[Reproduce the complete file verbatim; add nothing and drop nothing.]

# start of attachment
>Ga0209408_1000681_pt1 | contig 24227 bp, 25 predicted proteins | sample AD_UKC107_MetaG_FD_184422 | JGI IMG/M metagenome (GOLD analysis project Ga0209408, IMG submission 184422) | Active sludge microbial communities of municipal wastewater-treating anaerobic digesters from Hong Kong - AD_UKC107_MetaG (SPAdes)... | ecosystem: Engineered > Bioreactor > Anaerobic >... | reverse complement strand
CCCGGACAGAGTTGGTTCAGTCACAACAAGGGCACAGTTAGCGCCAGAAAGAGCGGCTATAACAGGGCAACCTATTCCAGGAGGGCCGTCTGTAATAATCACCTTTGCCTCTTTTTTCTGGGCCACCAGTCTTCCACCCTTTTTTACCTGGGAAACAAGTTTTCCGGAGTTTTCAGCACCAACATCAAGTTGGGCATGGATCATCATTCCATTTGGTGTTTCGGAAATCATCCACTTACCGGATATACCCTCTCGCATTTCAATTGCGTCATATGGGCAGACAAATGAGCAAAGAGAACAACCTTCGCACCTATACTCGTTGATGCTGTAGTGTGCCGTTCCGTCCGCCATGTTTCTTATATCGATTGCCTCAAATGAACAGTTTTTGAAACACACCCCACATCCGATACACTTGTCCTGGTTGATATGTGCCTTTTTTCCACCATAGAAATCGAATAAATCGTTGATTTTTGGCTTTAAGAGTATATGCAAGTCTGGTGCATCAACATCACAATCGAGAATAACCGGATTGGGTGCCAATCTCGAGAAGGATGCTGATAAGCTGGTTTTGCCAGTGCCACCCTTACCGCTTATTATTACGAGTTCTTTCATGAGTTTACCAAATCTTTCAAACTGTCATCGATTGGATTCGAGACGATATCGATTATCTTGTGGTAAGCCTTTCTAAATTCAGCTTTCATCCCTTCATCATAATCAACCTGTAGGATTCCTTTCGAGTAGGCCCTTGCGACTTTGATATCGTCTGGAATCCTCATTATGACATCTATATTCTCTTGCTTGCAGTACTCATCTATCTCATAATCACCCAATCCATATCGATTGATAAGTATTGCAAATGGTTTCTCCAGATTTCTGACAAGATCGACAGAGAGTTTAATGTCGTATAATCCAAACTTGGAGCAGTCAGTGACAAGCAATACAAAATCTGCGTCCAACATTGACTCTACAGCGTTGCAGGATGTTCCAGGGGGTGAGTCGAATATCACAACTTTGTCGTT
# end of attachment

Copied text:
>Ga0209408_1000681_pt1 | contig 24227 bp, 25 predicted proteins | sample AD_UKC107_MetaG_FD_184422 | JGI IMG/M metagenome (GOLD analysis project Ga0209408, IMG submission 184422) | Active sludge microbial communities of municipal wastewater-treating anaerobic digesters from Hong Kong - AD_UKC107_MetaG (SPAdes)... | ecosystem: Engineered > Bioreactor > Anaerobic >... | reverse complement strand
CCCGGACAGAGTTGGTTCAGTCACAACAAGGGCACAGTTAGCGCCAGAAAGAGCGGCTATAACAGGGCAACCTATTCCAGGAGGGCCGTCTGTAATAATCACCTTTGCCTCTTTTTTCTGGGCCACCAGTCTTCCACCCTTTTTTACCTGGGAAACAAGTTTTCCGGAGTTTTCAGCACCAACATCAAGTTGGGCATGGATCATCATTCCATTTGGTGTTTCGGAAATCATCCACTTACCGGATATACCCTCTCGCATTTCAATTGCGTCATATGGGCAGACAAATGAGCAAAGAGAACAACCTTCGCACCTATACTCGTTGATGCTGTAGTGTGCCGTTCCGTCCGCCATGTTTCTTATATCGATTGCCTCAAATGAACAGTTTTTGAAACACACCCCACATCCGATACACTTGTCCTGGTTGATATGTGCCTTTTTTCCACCATAGAAATCGAATAAATCGTTGATTTTTGGCTTTAAGAGTATATGCAAGTCTGGTGCATCAACATCACAATCGAGAATAACCGGATTGGGTGCCAATCTCGAGAAGGATGCTGATAAGCTGGTTTTGCCAGTGCCACCCTTACCGCTTATTATTACGAGTTCTTTCATGAGTTTACCAAATCTTTCAAACTGTCATCGATTGGATTCGAGACGATATCGATTATCTTGTGGTAAGCCTTTCTAAATTCAGCTTTCATCCCTTCATCATAATCAACCTGTAGGATTCCTTTCGAGTAGGCCCTTGCGACTTTGATATCGTCTGGAATCCTCATTATGACATCTATATTCTCTTGCTTGCAGTACTCATCTATCTCATAATCACCCAATCCATATCGATTGATAAGTATTGCAAATGGTTTCTCCAGATTTCTGACAAGATCGACAGAGAGTTTAATGTCGTATAATCCAAACTTGGAGCAGTCAGTGACAAGCAATACAAAATCTGCGTCCAACATTGACTCTACAGCGTTGCAGGATGTTCCAGGGGGTGAGTCGAATATCACAACTTTGTCGTT